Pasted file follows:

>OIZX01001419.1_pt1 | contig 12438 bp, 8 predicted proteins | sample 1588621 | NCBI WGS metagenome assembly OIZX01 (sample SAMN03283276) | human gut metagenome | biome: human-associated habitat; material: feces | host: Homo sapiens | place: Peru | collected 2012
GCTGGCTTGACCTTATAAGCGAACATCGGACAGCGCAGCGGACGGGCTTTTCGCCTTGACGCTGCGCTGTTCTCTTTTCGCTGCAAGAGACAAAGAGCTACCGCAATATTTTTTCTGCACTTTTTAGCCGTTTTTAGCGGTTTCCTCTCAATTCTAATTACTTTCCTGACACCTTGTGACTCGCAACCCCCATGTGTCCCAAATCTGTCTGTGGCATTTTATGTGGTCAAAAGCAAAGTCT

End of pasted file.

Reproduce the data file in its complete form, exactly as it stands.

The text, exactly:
>OIZX01001419.1_pt1 | contig 12438 bp, 8 predicted proteins | sample 1588621 | NCBI WGS metagenome assembly OIZX01 (sample SAMN03283276) | human gut metagenome | biome: human-associated habitat; material: feces | host: Homo sapiens | place: Peru | collected 2012
GCTGGCTTGACCTTATAAGCGAACATCGGACAGCGCAGCGGACGGGCTTTTCGCCTTGACGCTGCGCTGTTCTCTTTTCGCTGCAAGAGACAAAGAGCTACCGCAATATTTTTTCTGCACTTTTTAGCCGTTTTTAGCGGTTTCCTCTCAATTCTAATTACTTTCCTGACACCTTGTGACTCGCAACCCCCATGTGTCCCAAATCTGTCTGTGGCATTTTATGTGGTCAAAAGCAAAGTCT